As Santos remarks22. Santos BS. Para além do pensamento abissal: linhas globais a uma ecologia de saberes. In: Santos BS, Meneses MP, organizadores. Epistemologias do Sul. São Paulo: Cortez; 2010. p. 31-83., it cannot be underestimated "the importance of the precautionary principle when dealing with a possible complementarity or contradiction between different types of knowledge", especially because the very mechanisms of colonialism predisposes us (inertially) to call "abstract judgments based on the abstract superiority of scientific knowledge” (p. 61). The critical review of the literature carried out in the above article and the ensuing discussions contributed to the group of researchers incorporating this "precautionary principle" and building their meaning into the specific context of the research.
A complexification of the perspective of complementarity
From the outset, it can be said that it is, above all, a perspective of complementarity between the health services and their knowledge and the knowledge/practices of the African matrix that emerges from the considerations of our interlocutors. Several of them refer to an alternate or combined use of resources from health services and terreiros. This simultaneous or alternating use is inscribed in a unique way of constructing and interpreting the relationship between the fields and the knowledge involved. This is based on the recognition of the difference and the specific efficacy of each of the knowledge/practices as justification for this use. This position is constructed based on some premises.
The first refers to the recognition of the freedom of choice of the people searching to be assisted and cared for in the production or recovery of health. There is no pretense or interest to assert exclusive control over therapeutic practices and valid care technologies, nor to suppress the willingness of agents in determining their way of producing or regaining their own health. In some considerations of our interlocutors, this premise is more explicit, as in Tata Ngunz'tala's incisive observation that "there is no way to have health, there is no way to be healthy, if one feels violated" in their uniqueness; in the insistence of Tata Alassinanguê Akinjolê in saying that the knowledge of the terreiro do not intend to compete with the knowledge of scientific medicine, because they are spaces of care, not of dispute of clientele; in the statements of Mam'etu Odé Belogesi proposing the existence of a role for the agency/choice of the individuals in the search for solutions to their health problems. In all cases, it is a perspective that does not have as presupposition the "hypo-sufficiency" of the subjects in the production/recovery of their health. On the contrary, it is the capacity of the subjects to evaluate the practical contribution of the different knowledge to the solution of their health problems, which is reaffirmed in the speeches of the fathers and mothers-of-saint interviewed, who clearly understand the agency of the subjects as fundamental in the process of health production/recovery.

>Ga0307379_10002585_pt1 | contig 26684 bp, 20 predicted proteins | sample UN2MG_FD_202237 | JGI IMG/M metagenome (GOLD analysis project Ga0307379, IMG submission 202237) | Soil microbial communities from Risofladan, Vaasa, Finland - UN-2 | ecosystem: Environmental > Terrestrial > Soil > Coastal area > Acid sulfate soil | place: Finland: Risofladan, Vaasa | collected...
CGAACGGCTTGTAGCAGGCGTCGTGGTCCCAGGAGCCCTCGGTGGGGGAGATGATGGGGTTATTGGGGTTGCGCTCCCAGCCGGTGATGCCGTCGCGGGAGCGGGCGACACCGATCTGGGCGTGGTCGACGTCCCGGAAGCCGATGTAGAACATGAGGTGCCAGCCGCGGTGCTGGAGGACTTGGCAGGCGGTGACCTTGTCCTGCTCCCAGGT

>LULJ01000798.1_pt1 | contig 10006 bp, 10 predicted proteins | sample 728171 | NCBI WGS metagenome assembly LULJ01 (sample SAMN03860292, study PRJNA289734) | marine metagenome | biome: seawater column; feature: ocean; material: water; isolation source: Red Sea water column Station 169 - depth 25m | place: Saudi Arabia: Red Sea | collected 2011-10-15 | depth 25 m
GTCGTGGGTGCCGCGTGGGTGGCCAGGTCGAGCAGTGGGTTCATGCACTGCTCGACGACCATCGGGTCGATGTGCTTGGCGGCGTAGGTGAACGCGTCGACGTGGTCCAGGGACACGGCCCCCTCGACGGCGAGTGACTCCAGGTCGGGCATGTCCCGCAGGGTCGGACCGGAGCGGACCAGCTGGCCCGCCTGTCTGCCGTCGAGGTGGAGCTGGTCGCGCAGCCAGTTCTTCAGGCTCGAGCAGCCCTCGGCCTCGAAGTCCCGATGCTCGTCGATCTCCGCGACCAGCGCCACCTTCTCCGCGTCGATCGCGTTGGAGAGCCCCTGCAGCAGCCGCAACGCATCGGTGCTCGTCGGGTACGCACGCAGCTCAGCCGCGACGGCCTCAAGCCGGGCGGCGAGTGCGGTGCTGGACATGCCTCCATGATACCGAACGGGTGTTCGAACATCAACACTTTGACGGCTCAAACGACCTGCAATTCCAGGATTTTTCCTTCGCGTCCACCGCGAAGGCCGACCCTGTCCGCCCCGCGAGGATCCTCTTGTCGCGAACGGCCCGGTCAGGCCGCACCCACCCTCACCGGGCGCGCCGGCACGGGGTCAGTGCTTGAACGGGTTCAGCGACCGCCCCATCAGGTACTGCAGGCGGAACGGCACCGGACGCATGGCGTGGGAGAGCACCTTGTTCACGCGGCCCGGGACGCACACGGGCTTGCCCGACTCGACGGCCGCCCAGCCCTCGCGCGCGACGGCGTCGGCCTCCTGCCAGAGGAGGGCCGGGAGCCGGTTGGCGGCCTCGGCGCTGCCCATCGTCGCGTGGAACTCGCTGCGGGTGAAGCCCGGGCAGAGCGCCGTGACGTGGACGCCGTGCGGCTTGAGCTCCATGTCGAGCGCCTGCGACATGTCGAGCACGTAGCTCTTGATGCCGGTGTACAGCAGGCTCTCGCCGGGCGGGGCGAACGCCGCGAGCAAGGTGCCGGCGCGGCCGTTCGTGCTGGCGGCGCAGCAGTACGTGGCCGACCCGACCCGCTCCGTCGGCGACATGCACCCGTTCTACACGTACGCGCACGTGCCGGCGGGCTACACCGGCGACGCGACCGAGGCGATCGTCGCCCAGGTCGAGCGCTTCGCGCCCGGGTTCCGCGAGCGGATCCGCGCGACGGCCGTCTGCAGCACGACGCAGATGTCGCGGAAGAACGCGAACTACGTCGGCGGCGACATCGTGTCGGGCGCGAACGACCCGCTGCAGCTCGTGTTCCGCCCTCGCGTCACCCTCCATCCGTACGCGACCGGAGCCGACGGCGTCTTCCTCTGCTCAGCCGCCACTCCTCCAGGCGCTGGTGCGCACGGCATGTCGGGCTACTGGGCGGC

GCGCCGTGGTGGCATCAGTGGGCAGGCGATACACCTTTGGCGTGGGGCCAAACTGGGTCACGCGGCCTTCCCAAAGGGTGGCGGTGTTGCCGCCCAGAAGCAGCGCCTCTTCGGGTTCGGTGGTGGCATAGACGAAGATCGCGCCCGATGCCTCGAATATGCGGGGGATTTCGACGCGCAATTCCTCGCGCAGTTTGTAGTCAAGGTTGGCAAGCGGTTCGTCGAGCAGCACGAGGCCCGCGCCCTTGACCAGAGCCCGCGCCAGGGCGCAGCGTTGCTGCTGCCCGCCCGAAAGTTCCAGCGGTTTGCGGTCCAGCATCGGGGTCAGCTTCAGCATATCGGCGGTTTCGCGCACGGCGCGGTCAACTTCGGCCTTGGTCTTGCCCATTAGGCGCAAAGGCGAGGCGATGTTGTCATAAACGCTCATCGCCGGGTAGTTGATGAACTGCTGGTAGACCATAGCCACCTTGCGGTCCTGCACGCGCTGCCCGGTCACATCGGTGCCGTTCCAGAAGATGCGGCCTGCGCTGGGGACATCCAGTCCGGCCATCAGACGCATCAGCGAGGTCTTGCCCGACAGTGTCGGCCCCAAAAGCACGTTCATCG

The second premise concerns the recognition of the specific efficacy of Western scientific medicine in the field of health. Tata Ngunz'tala, who defends the importance of plurality and complementarity of knowledge in the attention to the diversity of the demands of individuals in their singularity, observes that the "knowledge of medicine is also sage (sabido)", recognizing advances in the field of biological knowledge as "a very large step". Some of our interviewees explain that scientific medicine is not absent but participates in the order of the world ruled by the gods, which also explains its development. For Bàbá Tonican Mário de Ogum, "medical professionals tend to be children of Obaluaê, the god of healing, just as pharmacists tend to be children of Ossaim, the god who dominates the properties of plants, leaves and roots." We find similar arguments in the speech of Mam'etu Odé Belogesi, which refers to the inspiration of Katendê, Nkisi "owner of leaves", in the development of pharmacology.
It must be clarified that this is the recognition of the specific efficacy of Western scientific medicine, that is, of its contribution to the recovery of health by its specific action on certain biological problems. But, as can be deduced from the case studies and our interlocutors, it is not only biomedical knowledge that is effective and produces results in the treatment of individuals' organic-physiological imbalances. In addition, from the perspective of our interlocutors, the production / recovery of health encompasses other broader dimensions (psychological, social, energetic, cosmic) and the very effectiveness of biomedical knowledge / practices in its intervention on the biological dimension of diseases depends on factors not controlled by these knowledge / practices.